Music in Perspective of Globalization


U.G.C. Conference — Delhi University — 6th, 7th March 2009

Educational institutions generally organize conferences and workshops during each academic session depending upon the grants available. Such meetings of academics and professionals helps in forwarding the process of education by sharing and documentation of recent innovation, experimentation and meditation in the discipline. Where theoretical observations outweigh novel revelation, the interest of participants and the audience in the proceedings is likely to wane. The conference organized by Music faculty of Delhi University was held in the compact but acoustically strong auditorium called Shankarlal Hall. Apart from the first few rows reserved for the speakers and guests, the hall was filled to capacity with students. It was refreshing to find so many bright-eyed youth interested in music – a heritage whose epithet ‘ancient’ is more likely to drive them away. A little later, it was apparent that the students attended the seminar not due to any pressure but because the proceedings held real meaning for them. This indeed is the victory of Dean Anjali Mittal and organizing secretary Suneera Kasliwal who not only chose an interesting topic but could also motivate participants whose presence together spelled plurality of Indian music.

After the traditional Vandana (enjoyable both in composition and presentation as it was presented by students of music) and welcome address by Dr. Anjali Mittal, Shri Lalit Mansingh inaugurated the two-day seminar. He drew attention to basic ideas beneath the ubiquitous term ‘globalization’ that were of value to scholars and performers alike. Art never changes externally; when it is forced as such, it might give birth to a new genre, but the main body stays the same. It is only when the artiste changes in accordance with fundamental values that his art portrays a new look. This fact was stated in different terms throughout the seminar by speakers, artistes and observers. Among the audience were such names as Dr. Saubhagyavardhan Brahaspati, Dr. Mukesh Garg, Prof. Ravi Sharma who is looking after music courses in IGNOU, Ustad Iqbal Ahmed Khan, classical vocalist and doyen of Delhi school. The seminar was attended by a large number of ex-students of the Music faculty.

It was still a step forward when Vidushi Shanno Khurana was going down memory lane to recall the days when she first started using classical compositions in opera. As she sang out different parts, one could picture the the story unfolding on the stage. Yes, the audience shared her wonder; what was wrong with this to cause uproar and statements like ‘Shanno Khurana has abandoned serious music’. She described how gradually people began to see creativity instead of degeneration in this venture. The few lines she recited from her first Urdu opera were a treat — a rare blend of poetry, diction, drama and music.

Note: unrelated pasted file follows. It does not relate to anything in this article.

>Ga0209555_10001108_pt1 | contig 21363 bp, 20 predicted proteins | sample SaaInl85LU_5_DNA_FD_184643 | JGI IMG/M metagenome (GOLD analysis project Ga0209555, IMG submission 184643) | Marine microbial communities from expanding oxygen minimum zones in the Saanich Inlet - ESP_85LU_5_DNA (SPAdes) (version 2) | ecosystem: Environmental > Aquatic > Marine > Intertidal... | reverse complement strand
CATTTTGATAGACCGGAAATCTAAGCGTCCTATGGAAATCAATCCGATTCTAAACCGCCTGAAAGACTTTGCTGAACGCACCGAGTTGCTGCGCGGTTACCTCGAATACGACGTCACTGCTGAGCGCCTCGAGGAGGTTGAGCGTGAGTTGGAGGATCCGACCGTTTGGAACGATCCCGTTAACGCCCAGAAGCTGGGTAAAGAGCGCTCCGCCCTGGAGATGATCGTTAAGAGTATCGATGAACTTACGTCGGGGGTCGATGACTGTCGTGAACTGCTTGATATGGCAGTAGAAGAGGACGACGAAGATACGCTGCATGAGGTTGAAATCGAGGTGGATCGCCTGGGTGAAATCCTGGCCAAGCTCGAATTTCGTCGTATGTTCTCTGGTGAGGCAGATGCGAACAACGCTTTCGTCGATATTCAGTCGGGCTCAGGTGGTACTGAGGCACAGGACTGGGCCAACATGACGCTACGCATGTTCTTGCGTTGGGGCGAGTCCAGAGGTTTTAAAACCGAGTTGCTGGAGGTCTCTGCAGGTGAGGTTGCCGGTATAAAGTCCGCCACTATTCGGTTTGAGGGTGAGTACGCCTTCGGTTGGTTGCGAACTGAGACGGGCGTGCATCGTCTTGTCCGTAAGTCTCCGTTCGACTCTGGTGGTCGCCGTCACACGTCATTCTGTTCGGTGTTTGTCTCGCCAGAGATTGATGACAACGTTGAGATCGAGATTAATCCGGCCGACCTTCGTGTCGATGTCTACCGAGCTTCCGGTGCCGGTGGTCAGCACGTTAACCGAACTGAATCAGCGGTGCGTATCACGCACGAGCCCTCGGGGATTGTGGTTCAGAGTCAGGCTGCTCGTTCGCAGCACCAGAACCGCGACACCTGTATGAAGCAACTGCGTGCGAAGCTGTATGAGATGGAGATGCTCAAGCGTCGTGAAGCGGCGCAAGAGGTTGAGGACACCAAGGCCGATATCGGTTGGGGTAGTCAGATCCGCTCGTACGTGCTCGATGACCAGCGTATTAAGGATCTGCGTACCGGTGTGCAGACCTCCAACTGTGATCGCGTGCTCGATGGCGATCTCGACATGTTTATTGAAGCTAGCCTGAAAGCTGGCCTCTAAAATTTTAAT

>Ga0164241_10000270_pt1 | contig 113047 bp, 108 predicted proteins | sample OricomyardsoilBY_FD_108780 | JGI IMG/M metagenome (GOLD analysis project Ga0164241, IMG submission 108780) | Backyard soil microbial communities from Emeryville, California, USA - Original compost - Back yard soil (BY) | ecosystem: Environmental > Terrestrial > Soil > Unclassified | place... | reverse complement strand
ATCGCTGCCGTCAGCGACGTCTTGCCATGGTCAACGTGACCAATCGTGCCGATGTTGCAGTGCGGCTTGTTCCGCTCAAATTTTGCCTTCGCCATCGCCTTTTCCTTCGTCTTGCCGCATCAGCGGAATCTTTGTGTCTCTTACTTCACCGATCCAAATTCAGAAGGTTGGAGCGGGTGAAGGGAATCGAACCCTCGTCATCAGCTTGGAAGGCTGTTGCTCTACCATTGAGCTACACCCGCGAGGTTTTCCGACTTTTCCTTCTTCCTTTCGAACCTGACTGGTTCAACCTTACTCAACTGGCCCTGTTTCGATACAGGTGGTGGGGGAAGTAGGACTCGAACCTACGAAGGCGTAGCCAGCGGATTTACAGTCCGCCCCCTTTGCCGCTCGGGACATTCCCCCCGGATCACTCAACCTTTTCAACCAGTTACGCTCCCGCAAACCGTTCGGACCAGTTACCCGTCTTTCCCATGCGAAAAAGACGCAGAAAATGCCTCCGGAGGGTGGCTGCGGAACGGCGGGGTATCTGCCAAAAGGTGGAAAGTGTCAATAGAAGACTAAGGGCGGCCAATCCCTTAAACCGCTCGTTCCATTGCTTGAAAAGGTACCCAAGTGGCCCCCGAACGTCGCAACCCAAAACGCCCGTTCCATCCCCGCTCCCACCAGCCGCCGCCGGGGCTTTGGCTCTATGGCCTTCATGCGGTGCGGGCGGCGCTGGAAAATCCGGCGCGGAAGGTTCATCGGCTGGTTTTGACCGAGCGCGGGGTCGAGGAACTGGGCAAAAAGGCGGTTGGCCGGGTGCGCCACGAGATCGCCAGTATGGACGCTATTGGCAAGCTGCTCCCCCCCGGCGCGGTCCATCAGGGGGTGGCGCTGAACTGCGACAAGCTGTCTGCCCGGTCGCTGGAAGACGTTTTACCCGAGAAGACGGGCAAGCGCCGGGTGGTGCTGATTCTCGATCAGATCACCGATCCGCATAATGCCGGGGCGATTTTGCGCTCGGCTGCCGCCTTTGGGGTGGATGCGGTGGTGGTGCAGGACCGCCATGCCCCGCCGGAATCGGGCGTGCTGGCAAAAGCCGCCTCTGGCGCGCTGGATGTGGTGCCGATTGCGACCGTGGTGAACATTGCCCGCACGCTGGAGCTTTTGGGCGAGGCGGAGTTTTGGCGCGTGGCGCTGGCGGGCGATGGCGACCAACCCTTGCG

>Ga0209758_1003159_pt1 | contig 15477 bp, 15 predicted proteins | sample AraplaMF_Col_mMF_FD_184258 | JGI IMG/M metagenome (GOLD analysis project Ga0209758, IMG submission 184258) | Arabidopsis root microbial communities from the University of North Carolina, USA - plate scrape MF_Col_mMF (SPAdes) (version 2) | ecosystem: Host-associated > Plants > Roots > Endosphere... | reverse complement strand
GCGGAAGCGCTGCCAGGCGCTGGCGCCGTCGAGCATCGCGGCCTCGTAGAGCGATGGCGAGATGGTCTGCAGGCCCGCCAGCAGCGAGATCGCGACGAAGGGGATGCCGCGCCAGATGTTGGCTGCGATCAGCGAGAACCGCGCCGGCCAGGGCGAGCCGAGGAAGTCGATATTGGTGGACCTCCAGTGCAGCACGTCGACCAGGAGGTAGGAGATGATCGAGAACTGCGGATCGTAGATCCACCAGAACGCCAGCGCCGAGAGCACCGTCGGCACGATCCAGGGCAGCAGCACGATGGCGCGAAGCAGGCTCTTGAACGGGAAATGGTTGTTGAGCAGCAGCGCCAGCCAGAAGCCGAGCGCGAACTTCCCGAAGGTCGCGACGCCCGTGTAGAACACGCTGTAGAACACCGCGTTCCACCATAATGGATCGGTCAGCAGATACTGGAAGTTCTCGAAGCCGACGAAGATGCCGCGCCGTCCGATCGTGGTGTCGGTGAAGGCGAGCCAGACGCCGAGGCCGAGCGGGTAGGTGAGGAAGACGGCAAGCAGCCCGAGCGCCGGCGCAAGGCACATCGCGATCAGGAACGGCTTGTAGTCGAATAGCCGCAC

When Prof. Vidya Dhar Vyas was invited as the next speaker, there was a momentary fear that after such a presentation would the young audience grant due attention to the scholar-performer. Some of the students had attended his lectures and looked forward to his presentation here. Dr. Vyas briefly described how technology has aided promotion and practice of Indian Classical music. He pointed out that when students from West or Far East come to learn Indian music, it is not only a body of knowledge they seek but an understanding of an alien culture as well. Most institutions and independent teachers formulate a starter module which acquaints these students with salient features of Indian culture important for understanding Indian music. He proceeded to relate how a keen student was groomed in this fashion and when everyone in the audience was curious about him, he put on a tape of his performance. No one can guess from the recording that the singer is not an Indian. Chairperson Dr. Krishna Bisht invited questions from the audience and helped the speakers in stressing an active role of musicians towards building a pluralistic global culture.

In the post-lunch session Hans Utter presented a perfect sequel to Dr. Vyas. Through his paper he emphasized the need for taking a cultural approach to understanding Indian music. He talked about the fundamental differences in western and Indian music. The very nature of western music calls for a definite progressive structure based on harmony that effects an impediment to appreciating Indian music. The Indian system is cyclic based on establishment of shadja laying stress on accuracy of microtonal units. This produces a kind of cultural deafness; unless trained for it west can not appreciate east and vice-versa. It is the degree of insight gained which marks whether the western rendering of Indian Raga approximates the original. He used compositions in Todi performed by three artistes on different instruments to substantiate this hypothesis.